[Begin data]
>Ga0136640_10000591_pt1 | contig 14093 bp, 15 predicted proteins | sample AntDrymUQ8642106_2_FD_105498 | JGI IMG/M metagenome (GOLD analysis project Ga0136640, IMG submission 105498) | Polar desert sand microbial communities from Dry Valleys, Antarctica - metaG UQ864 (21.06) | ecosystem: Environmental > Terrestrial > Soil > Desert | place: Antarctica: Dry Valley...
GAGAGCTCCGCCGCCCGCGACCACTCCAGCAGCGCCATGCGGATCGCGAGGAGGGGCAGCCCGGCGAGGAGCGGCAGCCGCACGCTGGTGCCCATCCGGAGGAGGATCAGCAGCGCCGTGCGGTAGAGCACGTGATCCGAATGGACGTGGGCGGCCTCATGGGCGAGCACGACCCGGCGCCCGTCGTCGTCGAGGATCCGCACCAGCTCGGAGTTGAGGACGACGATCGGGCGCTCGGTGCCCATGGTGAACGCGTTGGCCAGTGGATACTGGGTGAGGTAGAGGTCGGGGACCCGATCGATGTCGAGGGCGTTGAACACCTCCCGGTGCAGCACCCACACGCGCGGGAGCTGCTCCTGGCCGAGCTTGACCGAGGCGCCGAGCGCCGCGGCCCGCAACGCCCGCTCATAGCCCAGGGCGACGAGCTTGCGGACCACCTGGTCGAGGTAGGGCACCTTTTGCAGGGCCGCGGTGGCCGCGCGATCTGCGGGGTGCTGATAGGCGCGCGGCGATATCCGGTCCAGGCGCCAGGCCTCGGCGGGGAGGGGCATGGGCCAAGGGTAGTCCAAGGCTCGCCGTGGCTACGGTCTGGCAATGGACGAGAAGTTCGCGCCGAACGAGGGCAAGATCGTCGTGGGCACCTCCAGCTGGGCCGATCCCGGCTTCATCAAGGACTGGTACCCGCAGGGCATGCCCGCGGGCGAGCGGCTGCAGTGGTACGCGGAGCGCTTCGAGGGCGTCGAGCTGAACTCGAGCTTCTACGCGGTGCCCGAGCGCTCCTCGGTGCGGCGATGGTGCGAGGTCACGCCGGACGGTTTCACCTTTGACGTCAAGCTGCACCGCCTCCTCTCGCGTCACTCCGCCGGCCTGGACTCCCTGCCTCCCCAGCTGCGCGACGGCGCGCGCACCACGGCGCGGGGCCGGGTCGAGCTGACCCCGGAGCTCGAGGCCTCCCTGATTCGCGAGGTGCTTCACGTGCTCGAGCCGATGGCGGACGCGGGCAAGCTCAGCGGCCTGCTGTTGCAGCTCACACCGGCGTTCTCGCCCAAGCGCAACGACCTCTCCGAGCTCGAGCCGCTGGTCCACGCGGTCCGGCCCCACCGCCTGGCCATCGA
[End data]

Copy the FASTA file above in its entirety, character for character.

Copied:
>Ga0136640_10000591_pt1 | contig 14093 bp, 15 predicted proteins | sample AntDrymUQ8642106_2_FD_105498 | JGI IMG/M metagenome (GOLD analysis project Ga0136640, IMG submission 105498) | Polar desert sand microbial communities from Dry Valleys, Antarctica - metaG UQ864 (21.06) | ecosystem: Environmental > Terrestrial > Soil > Desert | place: Antarctica: Dry Valley...
GAGAGCTCCGCCGCCCGCGACCACTCCAGCAGCGCCATGCGGATCGCGAGGAGGGGCAGCCCGGCGAGGAGCGGCAGCCGCACGCTGGTGCCCATCCGGAGGAGGATCAGCAGCGCCGTGCGGTAGAGCACGTGATCCGAATGGACGTGGGCGGCCTCATGGGCGAGCACGACCCGGCGCCCGTCGTCGTCGAGGATCCGCACCAGCTCGGAGTTGAGGACGACGATCGGGCGCTCGGTGCCCATGGTGAACGCGTTGGCCAGTGGATACTGGGTGAGGTAGAGGTCGGGGACCCGATCGATGTCGAGGGCGTTGAACACCTCCCGGTGCAGCACCCACACGCGCGGGAGCTGCTCCTGGCCGAGCTTGACCGAGGCGCCGAGCGCCGCGGCCCGCAACGCCCGCTCATAGCCCAGGGCGACGAGCTTGCGGACCACCTGGTCGAGGTAGGGCACCTTTTGCAGGGCCGCGGTGGCCGCGCGATCTGCGGGGTGCTGATAGGCGCGCGGCGATATCCGGTCCAGGCGCCAGGCCTCGGCGGGGAGGGGCATGGGCCAAGGGTAGTCCAAGGCTCGCCGTGGCTACGGTCTGGCAATGGACGAGAAGTTCGCGCCGAACGAGGGCAAGATCGTCGTGGGCACCTCCAGCTGGGCCGATCCCGGCTTCATCAAGGACTGGTACCCGCAGGGCATGCCCGCGGGCGAGCGGCTGCAGTGGTACGCGGAGCGCTTCGAGGGCGTCGAGCTGAACTCGAGCTTCTACGCGGTGCCCGAGCGCTCCTCGGTGCGGCGATGGTGCGAGGTCACGCCGGACGGTTTCACCTTTGACGTCAAGCTGCACCGCCTCCTCTCGCGTCACTCCGCCGGCCTGGACTCCCTGCCTCCCCAGCTGCGCGACGGCGCGCGCACCACGGCGCGGGGCCGGGTCGAGCTGACCCCGGAGCTCGAGGCCTCCCTGATTCGCGAGGTGCTTCACGTGCTCGAGCCGATGGCGGACGCGGGCAAGCTCAGCGGCCTGCTGTTGCAGCTCACACCGGCGTTCTCGCCCAAGCGCAACGACCTCTCCGAGCTCGAGCCGCTGGTCCACGCGGTCCGGCCCCACCGCCTGGCCATCGA